The scene was now set for the National Championship; this is what we had all come to see. Sammy Swindell started from pole, with Brad Sweet driving the Red Bull #9 right beside him. 50 laps and a compulsory fuel stop lay ahead of them. Sweet was filling in for the injured Joey Saldana. Then further back it was Dale Blaney and Jason Meyers on the second row, followed by Daryn Pitman, Brian Brown, Mark Dobmeier and Steve Kinser on the 3rd and 4th rows.
I must admit, I thought to myself that the winner of the nationals won’t come from the first or second rows, and that someone of the experience of Steve Kinser off the 4th row might just be the shot. He was my pick, but I also thought that Shane Stewart with his recent ability to charge forward from deep in the pack was a possible dark horse (see Night 2 post).
In the Championship race, Shane Stewart started in 17th position, a long, long way back, but he still managed to post a second place in the company of some pretty BIG competition.
The winner was (can you believe this !!), Donny Schatz who had started out of position 13. His car was on rails and he could place it anywhere on the track he wanted. The driver car combination was simply a bullet and quicker than anyone else. Donny was to later thank his crew for the preparation, citing that he didn’t know exactly what they had done for the start of the race, and that the car was a pleasure to drive.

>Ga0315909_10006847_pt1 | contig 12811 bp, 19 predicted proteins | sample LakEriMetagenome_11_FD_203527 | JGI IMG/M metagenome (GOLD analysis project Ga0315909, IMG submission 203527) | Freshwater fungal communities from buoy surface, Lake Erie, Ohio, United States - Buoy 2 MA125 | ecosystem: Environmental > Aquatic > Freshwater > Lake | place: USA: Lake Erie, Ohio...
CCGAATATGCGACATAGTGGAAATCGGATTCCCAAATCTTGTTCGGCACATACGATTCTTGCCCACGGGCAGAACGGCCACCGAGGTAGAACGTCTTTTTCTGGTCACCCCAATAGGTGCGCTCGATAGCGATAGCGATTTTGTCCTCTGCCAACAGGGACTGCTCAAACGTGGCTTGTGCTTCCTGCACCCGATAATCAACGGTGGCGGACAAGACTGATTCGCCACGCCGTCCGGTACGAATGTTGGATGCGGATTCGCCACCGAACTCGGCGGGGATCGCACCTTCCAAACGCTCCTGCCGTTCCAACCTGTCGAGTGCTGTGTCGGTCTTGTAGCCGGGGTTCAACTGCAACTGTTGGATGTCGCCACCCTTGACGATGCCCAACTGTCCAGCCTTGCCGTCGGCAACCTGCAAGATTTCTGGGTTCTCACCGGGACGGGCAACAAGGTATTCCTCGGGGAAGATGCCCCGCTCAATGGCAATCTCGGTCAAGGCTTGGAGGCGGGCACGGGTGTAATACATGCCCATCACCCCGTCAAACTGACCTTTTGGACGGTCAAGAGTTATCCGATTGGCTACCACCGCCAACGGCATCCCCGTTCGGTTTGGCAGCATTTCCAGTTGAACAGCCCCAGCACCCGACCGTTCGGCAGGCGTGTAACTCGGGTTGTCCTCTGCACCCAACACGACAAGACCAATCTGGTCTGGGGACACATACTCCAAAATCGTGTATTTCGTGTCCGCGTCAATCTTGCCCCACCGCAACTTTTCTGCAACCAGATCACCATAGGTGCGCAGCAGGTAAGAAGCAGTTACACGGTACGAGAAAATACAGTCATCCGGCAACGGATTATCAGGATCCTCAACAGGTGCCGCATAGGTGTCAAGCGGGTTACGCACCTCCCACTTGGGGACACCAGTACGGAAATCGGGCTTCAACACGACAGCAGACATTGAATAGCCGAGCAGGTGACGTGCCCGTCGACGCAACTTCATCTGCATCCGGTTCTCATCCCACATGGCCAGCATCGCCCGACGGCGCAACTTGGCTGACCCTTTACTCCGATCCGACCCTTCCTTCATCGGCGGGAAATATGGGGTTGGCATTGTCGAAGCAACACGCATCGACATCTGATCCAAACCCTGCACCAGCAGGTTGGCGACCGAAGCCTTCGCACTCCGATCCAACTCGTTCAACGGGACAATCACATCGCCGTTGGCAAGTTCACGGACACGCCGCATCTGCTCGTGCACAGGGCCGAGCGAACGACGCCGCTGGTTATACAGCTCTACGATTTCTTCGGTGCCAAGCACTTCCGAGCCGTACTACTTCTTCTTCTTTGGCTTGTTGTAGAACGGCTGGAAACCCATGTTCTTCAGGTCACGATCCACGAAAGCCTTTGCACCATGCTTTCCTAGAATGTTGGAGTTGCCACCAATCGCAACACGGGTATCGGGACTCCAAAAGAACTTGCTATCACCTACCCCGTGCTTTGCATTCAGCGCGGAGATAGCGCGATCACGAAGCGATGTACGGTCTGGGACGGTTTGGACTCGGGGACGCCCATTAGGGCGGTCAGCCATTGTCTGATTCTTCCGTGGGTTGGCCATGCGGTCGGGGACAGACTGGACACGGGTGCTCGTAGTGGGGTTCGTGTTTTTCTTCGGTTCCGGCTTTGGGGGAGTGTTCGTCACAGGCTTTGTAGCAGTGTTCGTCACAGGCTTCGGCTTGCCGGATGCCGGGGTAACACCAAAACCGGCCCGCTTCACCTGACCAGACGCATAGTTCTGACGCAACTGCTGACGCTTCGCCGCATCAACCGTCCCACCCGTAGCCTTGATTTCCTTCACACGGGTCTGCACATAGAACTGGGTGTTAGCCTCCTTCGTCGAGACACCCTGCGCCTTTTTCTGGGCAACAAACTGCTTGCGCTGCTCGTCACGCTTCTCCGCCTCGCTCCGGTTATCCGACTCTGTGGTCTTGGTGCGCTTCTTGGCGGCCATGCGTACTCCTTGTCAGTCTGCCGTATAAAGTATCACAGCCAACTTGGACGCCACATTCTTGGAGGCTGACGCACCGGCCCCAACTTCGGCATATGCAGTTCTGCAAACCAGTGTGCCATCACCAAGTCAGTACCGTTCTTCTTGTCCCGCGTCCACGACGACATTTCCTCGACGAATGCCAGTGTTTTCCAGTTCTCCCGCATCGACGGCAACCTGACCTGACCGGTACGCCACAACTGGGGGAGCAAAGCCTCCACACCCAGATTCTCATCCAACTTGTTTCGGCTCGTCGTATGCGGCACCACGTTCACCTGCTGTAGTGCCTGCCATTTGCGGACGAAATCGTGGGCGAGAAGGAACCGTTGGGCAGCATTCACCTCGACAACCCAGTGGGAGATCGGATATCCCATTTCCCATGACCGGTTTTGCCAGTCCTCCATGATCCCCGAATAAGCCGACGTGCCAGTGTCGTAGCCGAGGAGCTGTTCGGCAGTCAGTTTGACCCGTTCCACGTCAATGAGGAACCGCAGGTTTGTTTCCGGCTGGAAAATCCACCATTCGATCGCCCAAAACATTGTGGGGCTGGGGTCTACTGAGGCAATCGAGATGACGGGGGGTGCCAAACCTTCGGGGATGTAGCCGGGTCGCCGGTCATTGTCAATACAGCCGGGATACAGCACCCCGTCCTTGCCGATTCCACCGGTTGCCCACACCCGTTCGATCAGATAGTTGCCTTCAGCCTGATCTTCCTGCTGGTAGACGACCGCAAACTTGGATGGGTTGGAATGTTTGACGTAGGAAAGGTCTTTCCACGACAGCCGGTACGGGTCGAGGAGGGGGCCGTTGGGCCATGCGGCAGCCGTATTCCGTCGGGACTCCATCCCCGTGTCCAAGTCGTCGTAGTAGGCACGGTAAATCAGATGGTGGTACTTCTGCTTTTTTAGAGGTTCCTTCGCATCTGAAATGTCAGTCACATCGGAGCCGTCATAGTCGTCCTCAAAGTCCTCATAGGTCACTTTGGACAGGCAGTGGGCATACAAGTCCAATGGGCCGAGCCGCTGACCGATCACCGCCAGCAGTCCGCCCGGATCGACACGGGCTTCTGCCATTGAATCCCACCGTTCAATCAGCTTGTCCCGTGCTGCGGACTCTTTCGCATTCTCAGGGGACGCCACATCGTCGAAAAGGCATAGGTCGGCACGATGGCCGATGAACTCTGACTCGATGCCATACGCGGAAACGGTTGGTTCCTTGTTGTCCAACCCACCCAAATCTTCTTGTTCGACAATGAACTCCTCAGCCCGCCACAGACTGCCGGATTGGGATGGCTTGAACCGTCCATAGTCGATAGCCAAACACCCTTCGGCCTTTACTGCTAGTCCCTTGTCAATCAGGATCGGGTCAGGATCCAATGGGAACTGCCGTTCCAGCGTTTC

Sweet and Swindell had a great tussle for the lead in the early stages of the race, swapping positions several times. While these two guys battled it out, Donny Schatz was slowly and surely moving forward. Donny was superb in is race strategy and by lap 10 was into 4th position – that was a mind blowing performance, but to go further and take victory and make it look like everyone was running on seven cylinders, was a real feat to behold.
Shane Stewart was inconspicuously moving through traffic as well and looked like he could take it to a new level.
Kerry Madsen had a huge dump for the second night in a row which brought on the reds after 13 laps. It just wasn’t Kerry’s weekend – the team had suffered two such major incidences. Kerry naturally took no further part in the event.
Out the front Sweet, Swindell and now Schatz were turning it on in a 3 wide dual. On lap 15 the amazing Schatz slipped into the lead. I was too busy watching the lead group to pick Daryn Pitman’s move forward. Pitman had somehow slipped under the radar and taken over second, relegating Smith and Swindell one position.
The compulsory fuel stop occurred at lap 27. Some crews changed tyres as there was no penalty in doing so. On the restart Pitman seemed to find something extra and challenged Schatz for the lead. He momentarily hit the front, only to have Schatz fight back and regain position one.
Stewart continued to push forward and had a great struggle with Sweet for 3rd. Ultimately Stewart had the upper hand and took 3rd away from Sweet. Pitman meanwhile contacted the wall and dropped back allowing Swindell to regain second with around 8 to go. Swindell found a new lease of life and closed to less than a second behind Schatz. Shane Stewart kept closing as well and applied the ultimate pressure with 2 laps to go, rounding up Swindell and having a clear view of Schatz.
With 50 laps down, Schatz took the Chequer with Shane Stewart less that a second behind and the unfortunate Swindell in 3rd.
It was a fantastic, memorable race; combining speed, agility and calculated risks. Donny Schatz thoroughly deserved his win, Shane Stewart was simply mindblowing to start 17th and come 2nd, and defending Champ Tim Shaffer wasn’t disgraced either starting in 19th and sneaking into 4th.
Boy what a race !